Sen. Kirsten Gillibrand Calls for New Law to Protect Moms in Childbirth

January 18, 2019
Mary E. D'Alton, MD
Mary E. D'Alton, MD

Mary E. D’Alton, MD, Chair of the Department of Obstetrics and Gynecology at NewYork-Presbyterian/Columbia University Irving Medical Center, joined Sen. Kirsten Gillibrand (D-NY) to announce the reintroduction of the Modernizing Obstetric Medicine Standards (MOMS) Act to reduce maternal mortality and racial disparities in maternal health on January 13, 2019.

“As a high-risk pregnancy doctor who became very concerned about maternal mortality and morbidity toward the end of the last decade, I am so glad to be here today as Sen. Gillibrand reintroduces the Modernizing Obstetric Medicine Standards Act,” Dr. D’Alton said.

The MOMS Act, originally introduced by Gillibrand on Aug. 28, aims to (1) authorize and expand the Alliance for Innovation on Maternal Health (AIM) Program at the Department of Health and Human Services through 2023; (2) create a grant program to help states and hospitals implement the maternal safety best practices; (3) improve the CDC reporting on pregnancy-related and pregnancy-associated deaths and complications; and (4) direct the CDC to provide technical assistance to State MMRCs to review pregnancy-related and pregnancy-associated complications.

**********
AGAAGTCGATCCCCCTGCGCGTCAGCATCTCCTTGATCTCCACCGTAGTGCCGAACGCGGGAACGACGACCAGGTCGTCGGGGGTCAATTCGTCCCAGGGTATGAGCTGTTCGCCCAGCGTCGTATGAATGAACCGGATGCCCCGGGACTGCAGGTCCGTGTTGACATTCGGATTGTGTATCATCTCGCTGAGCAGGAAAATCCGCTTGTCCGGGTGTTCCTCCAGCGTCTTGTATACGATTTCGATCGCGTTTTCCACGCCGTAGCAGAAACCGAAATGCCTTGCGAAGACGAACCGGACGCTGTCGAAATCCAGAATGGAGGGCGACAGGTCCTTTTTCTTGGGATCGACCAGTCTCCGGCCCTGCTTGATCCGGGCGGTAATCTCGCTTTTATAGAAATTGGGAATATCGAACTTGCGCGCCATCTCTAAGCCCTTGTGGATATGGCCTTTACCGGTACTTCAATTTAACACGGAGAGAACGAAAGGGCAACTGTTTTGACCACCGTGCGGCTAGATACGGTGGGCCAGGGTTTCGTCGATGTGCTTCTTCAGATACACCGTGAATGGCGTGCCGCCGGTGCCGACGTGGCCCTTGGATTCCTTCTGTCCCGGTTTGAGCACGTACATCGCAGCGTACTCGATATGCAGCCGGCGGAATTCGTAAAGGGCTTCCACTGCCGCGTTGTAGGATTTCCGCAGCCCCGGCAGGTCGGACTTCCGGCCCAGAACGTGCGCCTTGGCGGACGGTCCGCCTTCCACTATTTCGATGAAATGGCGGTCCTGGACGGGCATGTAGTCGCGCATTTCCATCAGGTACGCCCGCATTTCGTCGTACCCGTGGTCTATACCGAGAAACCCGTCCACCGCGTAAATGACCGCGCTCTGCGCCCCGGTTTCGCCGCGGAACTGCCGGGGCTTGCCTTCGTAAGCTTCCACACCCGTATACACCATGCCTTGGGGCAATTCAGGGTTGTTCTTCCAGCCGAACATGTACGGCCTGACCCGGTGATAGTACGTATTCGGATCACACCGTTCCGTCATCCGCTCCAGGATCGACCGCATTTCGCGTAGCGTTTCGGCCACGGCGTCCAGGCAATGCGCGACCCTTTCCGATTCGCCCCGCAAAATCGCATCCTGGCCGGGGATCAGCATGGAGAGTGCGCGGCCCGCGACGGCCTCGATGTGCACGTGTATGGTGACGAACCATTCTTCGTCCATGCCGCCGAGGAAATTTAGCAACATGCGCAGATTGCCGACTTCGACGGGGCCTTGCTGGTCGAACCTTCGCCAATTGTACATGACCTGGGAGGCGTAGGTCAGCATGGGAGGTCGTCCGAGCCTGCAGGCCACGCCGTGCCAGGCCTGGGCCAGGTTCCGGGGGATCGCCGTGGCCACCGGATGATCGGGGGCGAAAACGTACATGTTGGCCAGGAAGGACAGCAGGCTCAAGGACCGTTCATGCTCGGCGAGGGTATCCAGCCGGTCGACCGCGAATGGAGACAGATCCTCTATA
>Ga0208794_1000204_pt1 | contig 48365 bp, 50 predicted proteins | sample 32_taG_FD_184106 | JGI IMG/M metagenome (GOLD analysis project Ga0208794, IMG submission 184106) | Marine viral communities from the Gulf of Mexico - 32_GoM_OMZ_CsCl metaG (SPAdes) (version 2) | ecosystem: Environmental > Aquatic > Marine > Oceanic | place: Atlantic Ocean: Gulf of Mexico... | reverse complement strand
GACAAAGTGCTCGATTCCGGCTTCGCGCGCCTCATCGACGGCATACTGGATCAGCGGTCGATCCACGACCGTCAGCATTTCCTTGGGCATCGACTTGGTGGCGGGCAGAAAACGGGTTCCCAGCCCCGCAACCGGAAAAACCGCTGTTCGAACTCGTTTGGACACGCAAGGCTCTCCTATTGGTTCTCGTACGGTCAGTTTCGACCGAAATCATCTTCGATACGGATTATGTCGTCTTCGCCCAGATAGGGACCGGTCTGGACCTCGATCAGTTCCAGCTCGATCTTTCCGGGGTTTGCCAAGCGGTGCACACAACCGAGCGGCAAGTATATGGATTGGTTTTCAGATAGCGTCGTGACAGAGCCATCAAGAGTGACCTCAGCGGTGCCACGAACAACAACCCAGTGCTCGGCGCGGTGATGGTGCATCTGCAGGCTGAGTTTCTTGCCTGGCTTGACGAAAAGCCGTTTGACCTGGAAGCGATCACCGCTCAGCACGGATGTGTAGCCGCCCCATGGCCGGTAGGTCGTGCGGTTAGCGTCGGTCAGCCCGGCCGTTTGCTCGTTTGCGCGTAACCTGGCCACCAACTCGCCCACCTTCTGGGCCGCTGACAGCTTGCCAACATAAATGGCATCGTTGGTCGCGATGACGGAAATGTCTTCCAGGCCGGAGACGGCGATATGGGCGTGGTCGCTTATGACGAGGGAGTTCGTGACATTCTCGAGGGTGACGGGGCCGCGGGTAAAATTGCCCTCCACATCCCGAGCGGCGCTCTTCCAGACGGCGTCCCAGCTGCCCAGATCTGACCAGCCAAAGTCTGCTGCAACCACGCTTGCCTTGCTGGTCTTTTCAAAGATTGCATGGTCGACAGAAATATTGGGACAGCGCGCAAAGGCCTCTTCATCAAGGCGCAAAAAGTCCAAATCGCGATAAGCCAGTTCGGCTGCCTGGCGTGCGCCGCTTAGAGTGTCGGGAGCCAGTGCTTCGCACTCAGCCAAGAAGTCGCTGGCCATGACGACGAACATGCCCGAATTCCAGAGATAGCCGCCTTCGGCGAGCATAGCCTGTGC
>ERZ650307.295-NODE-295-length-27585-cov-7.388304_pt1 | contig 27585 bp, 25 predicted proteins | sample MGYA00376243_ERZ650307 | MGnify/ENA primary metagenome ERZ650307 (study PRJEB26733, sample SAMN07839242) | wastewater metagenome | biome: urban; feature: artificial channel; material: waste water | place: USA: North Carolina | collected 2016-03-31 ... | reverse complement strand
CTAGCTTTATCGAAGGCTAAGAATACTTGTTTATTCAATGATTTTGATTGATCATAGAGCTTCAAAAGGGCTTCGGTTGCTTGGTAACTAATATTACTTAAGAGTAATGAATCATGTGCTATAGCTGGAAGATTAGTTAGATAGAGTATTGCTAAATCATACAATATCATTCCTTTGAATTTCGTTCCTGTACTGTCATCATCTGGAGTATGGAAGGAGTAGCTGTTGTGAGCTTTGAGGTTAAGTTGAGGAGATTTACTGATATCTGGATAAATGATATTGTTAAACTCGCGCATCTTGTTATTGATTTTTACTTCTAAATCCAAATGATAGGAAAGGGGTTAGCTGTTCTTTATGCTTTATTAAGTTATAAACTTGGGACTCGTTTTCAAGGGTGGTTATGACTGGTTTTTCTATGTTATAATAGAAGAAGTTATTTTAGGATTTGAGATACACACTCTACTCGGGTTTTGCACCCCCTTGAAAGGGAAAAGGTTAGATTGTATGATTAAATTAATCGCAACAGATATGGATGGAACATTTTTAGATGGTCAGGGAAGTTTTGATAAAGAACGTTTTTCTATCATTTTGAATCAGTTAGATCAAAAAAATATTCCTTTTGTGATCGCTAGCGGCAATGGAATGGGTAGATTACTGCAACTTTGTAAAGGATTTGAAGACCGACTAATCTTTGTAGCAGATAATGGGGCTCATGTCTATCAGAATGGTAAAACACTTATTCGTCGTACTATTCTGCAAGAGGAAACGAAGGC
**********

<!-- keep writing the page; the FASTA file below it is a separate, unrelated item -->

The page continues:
According to the New York State Department of Health, maternal mortality in New York State has increased by 60 percent over the past 10 years.

“I remember vividly the first maternal death that I was involved in as a medical student,” Dr. D’Alton said. “I remember the face of the husband that I had to tell that his wife had died, and I remember the face of every person caring for that mom. The same is true for every death since, and if I remember each one so vividly, I can only imagine what it is like for the families.”

Racial disparities in maternal health have also worsened, especially for black women. In July 2018, the De Blasio administration shared preliminary findings that in New York City, Black non-Hispanic women are eight times more likely to die of pregnancy-related complications than White women - a significantly higher rate than the national average.

“We must solve the maternal mortality crisis and we must do everything in our power to end the racial disparities in our health care system,” Gillibrand said.

The new legislation is supported by Moms Rising, the Black Mamas Matter Alliance, the American College of Obstetricians and Gynecologists, the Association of Maternal and Child Health Programs, National Birth Equity Collaborative, and Every Mother Counts.